We met Elias, Sasha and Sean at the Metro station at 3:15. All four boys were immediately engaged in a game in which the train was a time machine, taking them back to the time of the dinosaurs. Suzy, Jill and Sadie met us at the Duck at 3:45. The vessel was called “Lucky Duck.” It was smaller than I imagined and our party made up almost half the passengers. We settled into our seats in the open-air vehicle, ready to take in the sights of Washington, D.C. on a warm, sunny spring day.

I’d wondered if Noah’s guests would behave on the Duck, but they were good as gold, requiring only the occasional reminder to keep their elbows inside and to refrain from talking while the tour guide was speaking. June, on the other hand, was a wild woman, restless and noisy and squirmy. I had my hands full trying to keep her from hurling herself, her sippy and her pacifier over the side of the vehicle. I managed to keep her quiet and still for short periods of time by feeding her everything edible I could find in the diaper bag (a stick of barbequed soy jerky and a baggie of mixed dry cereal was all I had). She ran back and forth between my seat and Beth’s every few minutes. I ended up paying more attention to June than to any of the monuments or statues we passed. When we hit the George Washington Parkway and the Duck reached its maximum driving speed of forty miles per hour, June’s hair was blowing all over and she was laughing in delight. Once we were on the water, June was even more intent of throwing herself overboard. Meanwhile, the low-flying airplanes landing and taking off from National Airport fascinated all the kids, big and little. Once we were back on land, the guide let Noah pass out the souvenir quackers (duck-bill shaped noisemakers) and instructed everyone to quack “Happy Birthday” to him. It wasn’t quite recognizable as “Happy Birthday” but it was impressively noisy.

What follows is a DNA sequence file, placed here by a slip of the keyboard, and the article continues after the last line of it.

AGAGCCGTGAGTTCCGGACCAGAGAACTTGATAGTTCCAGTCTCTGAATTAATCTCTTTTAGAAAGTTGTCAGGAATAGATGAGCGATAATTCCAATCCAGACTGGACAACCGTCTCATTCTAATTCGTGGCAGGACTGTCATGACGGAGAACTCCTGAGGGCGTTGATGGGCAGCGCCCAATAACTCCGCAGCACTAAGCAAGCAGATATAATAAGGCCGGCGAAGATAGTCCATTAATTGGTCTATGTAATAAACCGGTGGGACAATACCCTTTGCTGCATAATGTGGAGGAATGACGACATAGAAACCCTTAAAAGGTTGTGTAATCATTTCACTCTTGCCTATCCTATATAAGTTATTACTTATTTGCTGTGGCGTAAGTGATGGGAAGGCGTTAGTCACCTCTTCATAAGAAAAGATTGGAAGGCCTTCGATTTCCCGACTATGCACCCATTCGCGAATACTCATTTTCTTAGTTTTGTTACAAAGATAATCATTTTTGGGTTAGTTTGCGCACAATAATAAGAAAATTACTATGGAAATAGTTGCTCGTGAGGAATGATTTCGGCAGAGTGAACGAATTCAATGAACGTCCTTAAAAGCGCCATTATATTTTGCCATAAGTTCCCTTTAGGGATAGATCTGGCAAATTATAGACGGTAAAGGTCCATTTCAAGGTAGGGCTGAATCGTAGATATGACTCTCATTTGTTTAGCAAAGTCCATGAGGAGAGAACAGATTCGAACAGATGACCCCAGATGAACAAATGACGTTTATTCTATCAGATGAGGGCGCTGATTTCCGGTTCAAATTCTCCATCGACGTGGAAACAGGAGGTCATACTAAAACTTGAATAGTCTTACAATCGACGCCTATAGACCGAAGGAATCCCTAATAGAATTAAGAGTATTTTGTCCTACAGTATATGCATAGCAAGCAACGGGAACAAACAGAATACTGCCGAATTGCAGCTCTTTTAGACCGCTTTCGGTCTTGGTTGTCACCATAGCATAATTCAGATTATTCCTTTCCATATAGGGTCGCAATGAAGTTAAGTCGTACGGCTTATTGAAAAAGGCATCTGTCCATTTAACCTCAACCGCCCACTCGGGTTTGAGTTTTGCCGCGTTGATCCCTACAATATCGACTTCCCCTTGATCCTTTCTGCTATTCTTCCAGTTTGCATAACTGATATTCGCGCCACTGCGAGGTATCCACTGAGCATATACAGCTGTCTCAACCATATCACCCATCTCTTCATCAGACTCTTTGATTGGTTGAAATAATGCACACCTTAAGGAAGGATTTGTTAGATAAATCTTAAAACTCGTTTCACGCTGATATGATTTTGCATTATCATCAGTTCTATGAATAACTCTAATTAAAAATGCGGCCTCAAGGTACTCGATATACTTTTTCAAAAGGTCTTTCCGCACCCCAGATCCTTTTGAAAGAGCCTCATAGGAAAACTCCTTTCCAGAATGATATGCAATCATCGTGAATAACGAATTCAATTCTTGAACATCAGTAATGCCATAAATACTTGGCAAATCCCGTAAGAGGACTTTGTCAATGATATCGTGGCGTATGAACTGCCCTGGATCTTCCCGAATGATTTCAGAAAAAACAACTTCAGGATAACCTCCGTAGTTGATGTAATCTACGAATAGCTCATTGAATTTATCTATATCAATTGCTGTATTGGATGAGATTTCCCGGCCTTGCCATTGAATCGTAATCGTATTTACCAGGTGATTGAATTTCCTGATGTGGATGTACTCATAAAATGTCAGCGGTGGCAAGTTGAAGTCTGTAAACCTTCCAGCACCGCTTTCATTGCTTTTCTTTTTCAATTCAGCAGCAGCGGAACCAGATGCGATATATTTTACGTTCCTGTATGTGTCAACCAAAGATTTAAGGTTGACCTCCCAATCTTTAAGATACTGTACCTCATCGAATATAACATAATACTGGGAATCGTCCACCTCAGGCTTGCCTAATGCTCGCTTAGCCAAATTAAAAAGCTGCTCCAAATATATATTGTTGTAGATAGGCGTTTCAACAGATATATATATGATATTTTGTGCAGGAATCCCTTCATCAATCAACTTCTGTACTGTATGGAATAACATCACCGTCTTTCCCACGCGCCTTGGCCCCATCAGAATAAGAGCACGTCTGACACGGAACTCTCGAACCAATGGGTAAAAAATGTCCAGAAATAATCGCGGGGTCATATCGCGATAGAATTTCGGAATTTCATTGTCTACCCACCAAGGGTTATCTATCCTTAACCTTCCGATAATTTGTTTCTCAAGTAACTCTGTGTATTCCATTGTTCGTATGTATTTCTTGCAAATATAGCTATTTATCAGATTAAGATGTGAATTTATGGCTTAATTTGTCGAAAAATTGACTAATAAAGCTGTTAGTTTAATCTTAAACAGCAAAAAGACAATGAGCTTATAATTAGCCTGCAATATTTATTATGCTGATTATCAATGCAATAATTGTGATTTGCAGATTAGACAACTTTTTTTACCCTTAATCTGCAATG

Back at Union Station, we exited the Duck. After Noah and Sasha nearly gave us a heart attack running away from us in the parking lot, Suzy, Jill and Sadie got into their car and we got back on the Metro. Once we were back in Takoma, Beth took June and drove up to Summer Delights, the ice cream parlor where the rest of the party was to be held, while I herded the four boys the several blocks from the Metro to the ice cream place. Noah, Elias and Sasha were playing a game in which they earned points by stepping on certain kinds of materials and avoiding others. This slowed their progress considerably, so I had to keep calling them to catch up to Sean and me. Sean was a bit disdainful of the game and declined to join.

At Summer Delights, we met up with a couple moms and younger siblings for pizza, cake and ice cream in the patio. Beth simplified the ordering process by limiting the choices to vanilla soft serve with rainbow sprinkles or chocolate with chocolate sprinkles. When it was time to sing “Happy Birthday,” the kids all spontaneously blew their quackers between the lines. They were all on the beat and it actually sounded pretty good.

As we left Summer Delights, June called out, “Noah, Sasha, C’mon!” (in a pretty good imitation of the impatient tone I’d used on the way over) even though Sasha had already left. On our way home, we swung by his house to return his quacker (confiscated by Beth for quacking in the train station, which she had forbidden). Then it was home for bath and opening the presents Noah received from his friends.

Today was a quieter day, full of errands and house cleaning. Noah got a haircut, wrote his thank-you notes and carried out his new chores of helping to clean his room and to assemble the recycling. In between, we found time to play the board game he got from Sadie and Jill and to read A Dark Day in the Deep Sea in its entirety. And tonight, Beth, Noah and June hailed the ice cream truck for the first time this season.

When I tucked Noah in, I left him with my usual litany: “Have a good night’s sleep. Sweet Dreams. See you in the morning. Mommy loves you very much.” Often I add something at the end about what will happen the next day, so I said, “Tomorrow will be your first day at school as a seven year old. “

“Yah!” Noah said, seeming genuinely excited about this.

Happy Birthday, sweet seven year old. Here’s to a lucky year.